Listen… Your Needs Are Talking to You

What comes to mind when you think about your needs? How much do we know about our vital needs? To what extent do we take them into account? 

What comes to mind when you think about your needs? Some people find even the word ‘need’ uncomfortable, as it makes them feel weak or inadequate. For many of us, needs mean something practical: economic, health-related or just what we need to survive. Some of our needs are concrete and specific, and don’t have any emotional aspects to them. So, how much do we know about our  vital needs? To what extent do we take them into account? 

We are born creatures in need of care. From our very first breath to our very last, we have both physical and social needs. Our development is deeply impacted by whether and how well our physiological needs are met by our physical environment as a newborn. For example, not getting good care, getting more than necessary or getting the wrong needs met at the wrong time can cause us physical discomfort. Similarly, we also have psychological needs that need to be met starting from our first day of life. The social structure that surrounds us as newborns has a huge impact on our future psychology. Just as we cannot survive unless our physical needs are met, our spiritual existence cannot survive or develop in a healthy way if our psychological needs remain unanswered.

So what is a ‘need’? Human needs have been a question mark and subject of research for many years. From a developmental point of view, our primary spiritual need is to be understood. From the day we are born, we need a caring environment that can understand our fears, pain, and hunger, and then respond to them. Only then can we grow up and feel sufficient in ourselves, talented and strong. Seeing that we are unique and special in the eyes of our caregivers contributes to the formation of a strong self. At the end of all these processes, we begin to experience the concept of togetherness. We establish relationships, community, sisterhood and friendship. As much as we want to be understood, we also want to be able to understand the people around us and recognise what’s going through their minds. Because being able to relate to others and socialize is also a basic need.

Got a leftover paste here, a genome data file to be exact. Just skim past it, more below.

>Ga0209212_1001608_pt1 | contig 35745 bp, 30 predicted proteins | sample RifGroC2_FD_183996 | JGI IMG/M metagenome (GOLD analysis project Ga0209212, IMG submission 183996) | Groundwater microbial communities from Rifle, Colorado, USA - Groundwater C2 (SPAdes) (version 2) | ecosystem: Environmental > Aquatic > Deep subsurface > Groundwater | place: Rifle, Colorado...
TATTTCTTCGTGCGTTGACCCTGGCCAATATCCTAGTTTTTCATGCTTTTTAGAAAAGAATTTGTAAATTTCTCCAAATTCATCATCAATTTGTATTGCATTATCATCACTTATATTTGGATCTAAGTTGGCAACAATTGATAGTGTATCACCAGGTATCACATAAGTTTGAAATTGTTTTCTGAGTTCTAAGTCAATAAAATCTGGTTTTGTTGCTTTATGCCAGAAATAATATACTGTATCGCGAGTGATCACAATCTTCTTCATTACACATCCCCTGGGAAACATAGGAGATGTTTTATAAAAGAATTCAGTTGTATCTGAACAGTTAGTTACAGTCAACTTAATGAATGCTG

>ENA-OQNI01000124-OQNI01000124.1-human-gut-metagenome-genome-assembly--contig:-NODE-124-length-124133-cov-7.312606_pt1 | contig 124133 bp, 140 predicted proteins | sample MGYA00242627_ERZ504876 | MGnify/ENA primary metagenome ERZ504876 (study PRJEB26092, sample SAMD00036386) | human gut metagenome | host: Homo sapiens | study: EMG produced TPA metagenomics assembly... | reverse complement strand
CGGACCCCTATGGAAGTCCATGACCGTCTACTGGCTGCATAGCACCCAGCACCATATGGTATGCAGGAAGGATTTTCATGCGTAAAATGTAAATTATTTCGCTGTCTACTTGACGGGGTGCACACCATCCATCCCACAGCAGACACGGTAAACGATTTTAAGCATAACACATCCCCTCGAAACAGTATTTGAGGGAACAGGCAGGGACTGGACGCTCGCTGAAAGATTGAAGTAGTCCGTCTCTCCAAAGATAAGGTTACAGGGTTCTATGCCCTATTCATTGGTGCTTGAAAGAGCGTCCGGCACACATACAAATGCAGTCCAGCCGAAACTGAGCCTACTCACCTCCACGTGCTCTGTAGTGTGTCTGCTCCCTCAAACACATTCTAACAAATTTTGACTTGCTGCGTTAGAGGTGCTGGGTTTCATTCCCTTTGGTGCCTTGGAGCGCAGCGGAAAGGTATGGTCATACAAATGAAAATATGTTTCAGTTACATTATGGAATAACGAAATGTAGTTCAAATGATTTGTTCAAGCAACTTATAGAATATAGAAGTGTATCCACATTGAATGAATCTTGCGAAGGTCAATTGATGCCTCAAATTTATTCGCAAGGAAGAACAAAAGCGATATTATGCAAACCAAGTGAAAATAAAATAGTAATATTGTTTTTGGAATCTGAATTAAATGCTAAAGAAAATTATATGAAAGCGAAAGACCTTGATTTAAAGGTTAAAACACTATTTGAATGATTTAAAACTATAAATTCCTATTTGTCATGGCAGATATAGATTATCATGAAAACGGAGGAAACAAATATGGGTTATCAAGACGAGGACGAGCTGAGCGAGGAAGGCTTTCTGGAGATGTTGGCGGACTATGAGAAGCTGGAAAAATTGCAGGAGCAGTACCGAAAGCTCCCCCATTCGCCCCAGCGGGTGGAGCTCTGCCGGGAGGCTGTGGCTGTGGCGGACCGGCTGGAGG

By nature, we have both physical and psychological needs. Of course, when we are adults, these needs are not as obvious as those of a baby or a child, but they still lie deep within us. So, our quality of life is affected by the extent to which these needs are accepted and met throughout our lives. At the end of our development, if our needs have been met to a sufficient extent, we learn to identify and meet these needs by ourselves. Anger, which is a feeling that we all know very well, is usually the result of unsatisfied needs. Unanswered questions and unsatisfied expectations can create anger in us. Therefore, as important as it is for those around us to recognise our needs,  it is equally important that we are able to recognise our own needs. It’s up to us to be in touch with our needs, to access resources for them, to express them to those around us when necessary, and to be able to ask for what we need.